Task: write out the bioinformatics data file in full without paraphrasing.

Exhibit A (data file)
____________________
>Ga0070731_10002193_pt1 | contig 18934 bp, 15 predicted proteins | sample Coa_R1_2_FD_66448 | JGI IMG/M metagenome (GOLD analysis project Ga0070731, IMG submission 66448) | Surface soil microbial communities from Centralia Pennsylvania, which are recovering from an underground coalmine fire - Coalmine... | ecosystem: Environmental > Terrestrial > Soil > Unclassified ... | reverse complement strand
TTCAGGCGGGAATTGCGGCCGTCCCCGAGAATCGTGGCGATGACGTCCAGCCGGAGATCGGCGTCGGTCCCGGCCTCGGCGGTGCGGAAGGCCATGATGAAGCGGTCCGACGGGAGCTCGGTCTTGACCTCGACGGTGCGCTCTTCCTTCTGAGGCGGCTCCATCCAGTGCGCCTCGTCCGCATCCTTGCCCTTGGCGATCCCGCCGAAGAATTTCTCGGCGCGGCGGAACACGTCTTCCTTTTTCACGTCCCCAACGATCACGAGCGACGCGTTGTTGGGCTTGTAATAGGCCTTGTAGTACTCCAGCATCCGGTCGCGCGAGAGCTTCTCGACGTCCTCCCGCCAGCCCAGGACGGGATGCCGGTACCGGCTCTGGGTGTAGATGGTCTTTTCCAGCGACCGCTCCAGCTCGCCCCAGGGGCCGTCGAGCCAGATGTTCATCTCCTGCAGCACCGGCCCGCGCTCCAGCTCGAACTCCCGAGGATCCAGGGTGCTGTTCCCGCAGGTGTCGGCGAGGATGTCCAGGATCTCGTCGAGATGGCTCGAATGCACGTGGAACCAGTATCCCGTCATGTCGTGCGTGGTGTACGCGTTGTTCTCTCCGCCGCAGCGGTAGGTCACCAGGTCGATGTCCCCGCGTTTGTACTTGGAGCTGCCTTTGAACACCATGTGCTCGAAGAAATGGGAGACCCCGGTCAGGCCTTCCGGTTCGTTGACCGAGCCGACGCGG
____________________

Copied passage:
>Ga0070731_10002193_pt1 | contig 18934 bp, 15 predicted proteins | sample Coa_R1_2_FD_66448 | JGI IMG/M metagenome (GOLD analysis project Ga0070731, IMG submission 66448) | Surface soil microbial communities from Centralia Pennsylvania, which are recovering from an underground coalmine fire - Coalmine... | ecosystem: Environmental > Terrestrial > Soil > Unclassified ... | reverse complement strand
TTCAGGCGGGAATTGCGGCCGTCCCCGAGAATCGTGGCGATGACGTCCAGCCGGAGATCGGCGTCGGTCCCGGCCTCGGCGGTGCGGAAGGCCATGATGAAGCGGTCCGACGGGAGCTCGGTCTTGACCTCGACGGTGCGCTCTTCCTTCTGAGGCGGCTCCATCCAGTGCGCCTCGTCCGCATCCTTGCCCTTGGCGATCCCGCCGAAGAATTTCTCGGCGCGGCGGAACACGTCTTCCTTTTTCACGTCCCCAACGATCACGAGCGACGCGTTGTTGGGCTTGTAATAGGCCTTGTAGTACTCCAGCATCCGGTCGCGCGAGAGCTTCTCGACGTCCTCCCGCCAGCCCAGGACGGGATGCCGGTACCGGCTCTGGGTGTAGATGGTCTTTTCCAGCGACCGCTCCAGCTCGCCCCAGGGGCCGTCGAGCCAGATGTTCATCTCCTGCAGCACCGGCCCGCGCTCCAGCTCGAACTCCCGAGGATCCAGGGTGCTGTTCCCGCAGGTGTCGGCGAGGATGTCCAGGATCTCGTCGAGATGGCTCGAATGCACGTGGAACCAGTATCCCGTCATGTCGTGCGTGGTGTACGCGTTGTTCTCTCCGCCGCAGCGGTAGGTCACCAGGTCGATGTCCCCGCGTTTGTACTTGGAGCTGCCTTTGAACACCATGTGCTCGAAGAAATGGGAGACCCCGGTCAGGCCTTCCGGTTCGTTGACCGAGCCGACGCGG